The Helena Education Foundation recently awarded $20,000 in grants to Helena School District teachers.
That brings HEF’s total grant funds invested in creative programs for Helena’s public school students very close to $300,000, executive director Lisa Cordingley said.
The Great Ideas Grants program is in its ninth year and has awarded 148 grants.
The grants have affected virtually all of the district’s more than 8,000 students, according to HEF board president Lee Harrison.
The grants are entirely funded by donations from the community to the Helena Education Foundation, which award them on a semi-annual basis.
They are designed to put money directly into the hands of classroom teachers, helping educators take ideas for innovative teaching strategies and make them a reality.
The following teachers and schools received the most recent awards:
- “Going Green” to teachers Joslyn Carney and Helga Stimson at Four Georgians, $1,800.
The Four Georgians Going Green initiative will work with local experts to gain a greater understanding of environmental issues, research from new literature to develop mini-lessons for adults and students in their schools and use creative skills to develop posters and a mural explaining the importance of recycling.
- “iWrite!” to Don Pogreba at Helena High School, $2,670.
The iWrite! student-directed writing center will be equipped with print and electronic resources, giving students the opportunity to write and edit using Apple iPads.
- “Moodle on the Move” to Kevin Cleary and Kelly Elder at C.R.Anderson Middle School, $2,960.
Middle school students will use the wireless iPod Touch to connect to Moodle, the school’s online learning environment, in new and versatile ways.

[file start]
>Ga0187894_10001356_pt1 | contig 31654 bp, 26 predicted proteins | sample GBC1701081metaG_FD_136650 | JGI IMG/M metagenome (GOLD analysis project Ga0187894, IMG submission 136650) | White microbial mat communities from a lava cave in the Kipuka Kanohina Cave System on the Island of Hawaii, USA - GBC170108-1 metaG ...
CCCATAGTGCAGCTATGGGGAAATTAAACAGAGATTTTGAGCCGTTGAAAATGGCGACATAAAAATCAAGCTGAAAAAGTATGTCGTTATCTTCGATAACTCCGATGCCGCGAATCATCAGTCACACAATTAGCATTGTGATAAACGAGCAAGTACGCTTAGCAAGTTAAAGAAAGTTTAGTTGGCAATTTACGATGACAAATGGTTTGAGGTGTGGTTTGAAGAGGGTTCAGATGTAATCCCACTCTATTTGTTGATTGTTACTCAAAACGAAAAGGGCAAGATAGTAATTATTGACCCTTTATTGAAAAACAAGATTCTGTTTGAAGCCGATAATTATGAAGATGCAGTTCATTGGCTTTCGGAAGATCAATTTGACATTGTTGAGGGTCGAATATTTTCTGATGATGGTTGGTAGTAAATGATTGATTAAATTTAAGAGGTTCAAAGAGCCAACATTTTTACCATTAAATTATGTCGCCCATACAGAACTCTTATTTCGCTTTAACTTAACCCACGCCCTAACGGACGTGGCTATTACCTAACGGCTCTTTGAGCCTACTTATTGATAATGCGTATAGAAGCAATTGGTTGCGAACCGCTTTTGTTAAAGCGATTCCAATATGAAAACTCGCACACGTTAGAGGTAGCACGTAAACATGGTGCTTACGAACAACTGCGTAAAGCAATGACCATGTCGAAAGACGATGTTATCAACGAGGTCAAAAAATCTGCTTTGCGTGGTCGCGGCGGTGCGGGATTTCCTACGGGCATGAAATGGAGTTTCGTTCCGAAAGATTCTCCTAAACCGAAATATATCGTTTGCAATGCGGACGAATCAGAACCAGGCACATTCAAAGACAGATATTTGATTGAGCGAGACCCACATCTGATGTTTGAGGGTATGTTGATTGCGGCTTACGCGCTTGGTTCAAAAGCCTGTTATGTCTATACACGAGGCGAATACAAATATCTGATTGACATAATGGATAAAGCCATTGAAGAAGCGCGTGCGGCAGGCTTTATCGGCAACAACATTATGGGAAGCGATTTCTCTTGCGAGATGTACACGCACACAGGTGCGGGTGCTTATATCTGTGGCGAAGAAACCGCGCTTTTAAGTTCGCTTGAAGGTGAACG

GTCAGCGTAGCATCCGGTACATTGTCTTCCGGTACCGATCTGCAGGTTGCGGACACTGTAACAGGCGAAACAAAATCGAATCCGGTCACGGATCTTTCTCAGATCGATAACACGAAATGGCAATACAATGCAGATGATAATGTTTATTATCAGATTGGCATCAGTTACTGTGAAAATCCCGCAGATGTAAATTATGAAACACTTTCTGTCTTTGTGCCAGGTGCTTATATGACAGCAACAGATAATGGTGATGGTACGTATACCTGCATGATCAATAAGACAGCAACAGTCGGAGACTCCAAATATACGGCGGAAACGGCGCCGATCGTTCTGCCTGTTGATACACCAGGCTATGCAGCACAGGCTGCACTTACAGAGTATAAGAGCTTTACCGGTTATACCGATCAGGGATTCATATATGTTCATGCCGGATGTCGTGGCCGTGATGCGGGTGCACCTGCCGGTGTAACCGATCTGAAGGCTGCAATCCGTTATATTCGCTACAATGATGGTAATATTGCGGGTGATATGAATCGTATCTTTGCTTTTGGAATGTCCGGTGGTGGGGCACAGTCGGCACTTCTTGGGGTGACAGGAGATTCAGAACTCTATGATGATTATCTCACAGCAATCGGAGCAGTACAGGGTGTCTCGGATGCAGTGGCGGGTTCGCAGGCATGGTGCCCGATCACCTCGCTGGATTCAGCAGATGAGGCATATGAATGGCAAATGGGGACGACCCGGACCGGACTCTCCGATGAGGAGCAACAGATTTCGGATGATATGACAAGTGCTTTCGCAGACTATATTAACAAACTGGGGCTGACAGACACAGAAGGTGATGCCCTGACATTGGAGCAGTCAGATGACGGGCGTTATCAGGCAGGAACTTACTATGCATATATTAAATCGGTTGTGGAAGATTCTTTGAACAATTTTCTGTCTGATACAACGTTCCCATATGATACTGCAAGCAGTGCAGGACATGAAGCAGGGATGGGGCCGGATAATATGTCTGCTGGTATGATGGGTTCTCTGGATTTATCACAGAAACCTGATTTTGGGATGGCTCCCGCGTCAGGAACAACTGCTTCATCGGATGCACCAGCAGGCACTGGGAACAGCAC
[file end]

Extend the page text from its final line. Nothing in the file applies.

- “Project Yellowstone” to Erin Maxwell at Ray Bjork Learning Center, $3,000.
Sixth and seventh grade students from C.R. Anderson and Helena Middle School will work with MSU professors and students, Yellowstone researchers and park rangers, wildlife veterinarians and Fish, Wildlife and Parks biologists to research critical issues in Yellowstone National Park. Student research will be submitted to professional journals and presented at Earth Action at the Capitol.
- “Sherlock Holmes and the Case of the Missing Microscope” to Jim Schulz at HHS, $1,149.
Students in CSI, biology, and senior science seminar classes at Helena High will engage in detailed digital microscopic examination, measurement and analysis of subjects ranging from polyolefin fibers to sea urchin gametes using the latest in portable microscopic technology.
- “Smarter with SMART Board” to Reid Christensen at CRA, $1,483.
Smarter with SMART Board will support sixth-grade math students by bringing SMART Board interactive technology into the classroom, allowing for multiple ways of learning.
- “The Snowshoe Stomp!” to Jennifer Loomis at Capital High School, $1,600.
The Physical Education department at Capital High is introducing students to snowshoeing.
- “Touch Screen Magic” to Jeanne Tweeten and Joan Meyer at CHS, $1,099.
Using a touch screen kiosk, students will have the opportunity to browse library books by genre.
- “A Traditional Buffalo Hide Tanning” to Mike Agostinelli at Smith Elementary, $2,250.
In this project, fourth graders will work through a traditional buffalo hide tanning while live blogging their process. In addition, students will create a video to document the process and teach other elementary students about it.
- “What’s Growing On?” to Claire Pichette at HHS, $1.920.
High school students involved in What’s Growing On will build an indoor hydroponic growing system, grow organic vegetables in the classroom, learn about food production and explore local options for food, cook meals using local ingredients, and present their research at Bryant Elementary School and at a community forum that they will plan and organize themselves.